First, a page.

He shared some of the decisions he makes as he’s building a photo:
- What you want to communicate such as text, shape, pattern and color. To improve your pictures, decide your message.
- What do you want to include, and what you exclude that does not fit your message? This can be done while composing the picture, or after when you crop.
- Control your background.
- Decide if the subject dictates vertical or horizontal. If undecided, Steve suggests shooting both ways.
- Organize the elements with rules of composition, such as rule of thirds, leading lines and implied motion.
He also explained the quality of light:
1. Sweet Light: when the light is high, or bright overcast day. This is good for macro, but the sky will most likely be blown out.
2. Warm Light: This is the light early or late in the day. It gives a warm glow to the subject, and is great for scenery and landscape.
3. The Edges of Light: Just prior to sunrise or after sunset. Steve said this is not good for wildlife.
4. Bad Light: Bad light is flat, lifeless, no color. Harsh light will add more contrast than the camera can handle.
He suggested changing the angle from which you shoot, depending on your conditions. Shoot up when the sky is blue with clouds, and shoot low in other conditions so you focus on something other than the sky.
Decide on Depth-of-Field:
- Depth-of-Field (DOF) will control the background.
- Use DOF to isolate the subject.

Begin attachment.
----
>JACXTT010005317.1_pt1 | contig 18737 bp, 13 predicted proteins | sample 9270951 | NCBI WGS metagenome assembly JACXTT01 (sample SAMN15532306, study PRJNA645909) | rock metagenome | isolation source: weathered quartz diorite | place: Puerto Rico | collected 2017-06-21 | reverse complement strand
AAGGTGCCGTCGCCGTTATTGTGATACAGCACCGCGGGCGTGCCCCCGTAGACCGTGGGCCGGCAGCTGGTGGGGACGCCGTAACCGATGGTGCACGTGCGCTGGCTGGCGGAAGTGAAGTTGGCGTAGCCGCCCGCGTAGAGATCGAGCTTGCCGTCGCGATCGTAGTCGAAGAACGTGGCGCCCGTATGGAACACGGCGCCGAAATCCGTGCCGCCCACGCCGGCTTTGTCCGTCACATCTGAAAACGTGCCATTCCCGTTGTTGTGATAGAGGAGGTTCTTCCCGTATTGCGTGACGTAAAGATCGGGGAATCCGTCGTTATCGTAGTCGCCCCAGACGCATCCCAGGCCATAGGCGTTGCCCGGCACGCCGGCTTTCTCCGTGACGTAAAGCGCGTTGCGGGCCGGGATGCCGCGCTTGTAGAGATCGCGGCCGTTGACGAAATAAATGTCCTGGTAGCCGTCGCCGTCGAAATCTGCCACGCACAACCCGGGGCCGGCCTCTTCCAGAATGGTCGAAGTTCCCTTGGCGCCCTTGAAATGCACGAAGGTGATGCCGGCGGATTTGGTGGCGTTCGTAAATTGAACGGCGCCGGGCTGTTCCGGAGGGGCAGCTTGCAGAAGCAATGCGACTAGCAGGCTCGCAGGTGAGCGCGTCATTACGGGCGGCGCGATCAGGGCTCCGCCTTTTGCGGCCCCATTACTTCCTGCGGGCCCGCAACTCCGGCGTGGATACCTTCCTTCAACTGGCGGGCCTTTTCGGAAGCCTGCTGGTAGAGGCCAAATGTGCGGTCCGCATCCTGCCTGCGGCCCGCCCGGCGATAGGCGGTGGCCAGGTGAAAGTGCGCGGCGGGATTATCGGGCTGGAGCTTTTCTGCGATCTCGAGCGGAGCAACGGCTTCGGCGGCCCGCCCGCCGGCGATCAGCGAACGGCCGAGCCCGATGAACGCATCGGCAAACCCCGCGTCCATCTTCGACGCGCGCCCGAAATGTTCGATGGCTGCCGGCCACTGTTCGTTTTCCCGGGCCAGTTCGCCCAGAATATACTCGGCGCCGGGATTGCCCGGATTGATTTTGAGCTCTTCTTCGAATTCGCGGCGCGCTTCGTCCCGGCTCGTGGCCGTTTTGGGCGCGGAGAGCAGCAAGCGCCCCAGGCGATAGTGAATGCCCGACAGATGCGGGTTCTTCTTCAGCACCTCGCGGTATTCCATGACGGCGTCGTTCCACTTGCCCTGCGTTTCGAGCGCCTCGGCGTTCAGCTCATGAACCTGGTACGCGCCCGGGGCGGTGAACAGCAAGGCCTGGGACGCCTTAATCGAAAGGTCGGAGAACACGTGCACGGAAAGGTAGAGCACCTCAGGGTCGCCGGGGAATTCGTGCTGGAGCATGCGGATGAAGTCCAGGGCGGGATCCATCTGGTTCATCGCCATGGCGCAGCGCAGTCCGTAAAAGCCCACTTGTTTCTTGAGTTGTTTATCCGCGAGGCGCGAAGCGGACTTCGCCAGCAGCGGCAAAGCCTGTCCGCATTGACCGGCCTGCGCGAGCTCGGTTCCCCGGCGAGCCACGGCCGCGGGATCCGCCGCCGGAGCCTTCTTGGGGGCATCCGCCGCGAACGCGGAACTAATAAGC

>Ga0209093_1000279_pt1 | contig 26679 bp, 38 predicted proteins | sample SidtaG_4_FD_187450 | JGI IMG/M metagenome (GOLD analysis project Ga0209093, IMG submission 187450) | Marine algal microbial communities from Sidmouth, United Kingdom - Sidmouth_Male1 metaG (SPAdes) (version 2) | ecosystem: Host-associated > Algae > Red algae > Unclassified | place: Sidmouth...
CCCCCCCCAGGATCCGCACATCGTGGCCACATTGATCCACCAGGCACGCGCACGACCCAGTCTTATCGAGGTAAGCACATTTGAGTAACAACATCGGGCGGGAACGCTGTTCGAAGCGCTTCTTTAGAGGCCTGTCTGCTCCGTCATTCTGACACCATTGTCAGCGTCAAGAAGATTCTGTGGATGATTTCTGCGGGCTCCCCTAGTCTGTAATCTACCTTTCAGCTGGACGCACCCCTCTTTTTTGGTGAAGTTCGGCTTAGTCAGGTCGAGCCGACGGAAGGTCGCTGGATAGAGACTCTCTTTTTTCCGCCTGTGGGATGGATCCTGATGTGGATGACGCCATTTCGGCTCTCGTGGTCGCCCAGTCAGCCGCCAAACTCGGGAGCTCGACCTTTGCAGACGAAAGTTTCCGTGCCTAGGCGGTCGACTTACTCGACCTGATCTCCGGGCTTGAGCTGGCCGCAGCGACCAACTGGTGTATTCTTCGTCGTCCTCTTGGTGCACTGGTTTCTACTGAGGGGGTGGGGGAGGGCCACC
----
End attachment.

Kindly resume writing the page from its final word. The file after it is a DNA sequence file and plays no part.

- Pull viewer into the scene with everything sharp. Direct the viewer’s eye with shallow DOF.
You can also use the shutter speed control on your camera for action shots. Also, for intentional blur, use a slow shutter speed.
Steve’s presentation was an amazing learning experience for all of us at our SMUG.
Michele has been coming to the Twin Cities SMUG group at the Ridgedale Library for over a year, and has gained so much knowledge from this group. She uses a Canon 5D Mark ii and shoot mostly with natural light. You can also find her on Facebook.
At the July meeting of the Philly SMUG, held at Calumet Photographic, 39 members were in attendance to receive some great tips from Sarah Stolfa on successful ways to exhibit their work. As is usually the case, it was a very enthusiastic group that gathered for this lecture.
Sarah Stolfa, a musician and photographer, is the founder and director of The Philadelphia Photo Arts Center (PPAC). The PPAC is a nonprofit organization that offers a wide range of services for anyone interested in photography and the arts. Sarah’s photographs have appeared in numerous publications such as The New Yorker and The New York Times Magazine. In addition, she has received many awards for her photography throughout her career.
- Use a high quality printer or printing service
- When framing the photo, it is always important to use a custom frame
- Exhibit the work in 16″ x 20″ or larger sizes
- Have the final work ready for installation at the gallery
Other aspects talked about during the presentation were research and networking. Sarah noted that in order to be successful, “You have to do your homework and research what type of images galleries show.” She pointed out that we need to tailor our efforts to those galleries that are a good fit for our photography. It’s also a plus to try and network face to face and to know who we are talking to. Above all else, be nice to everyone, because you never know what door may open at any given meeting.
Joe is a freelance photographer based in Wilmington, DE. He is currently shooting with an Olympus E-30 & E-520, and he is also transitioning to the Olympus mirrorless system.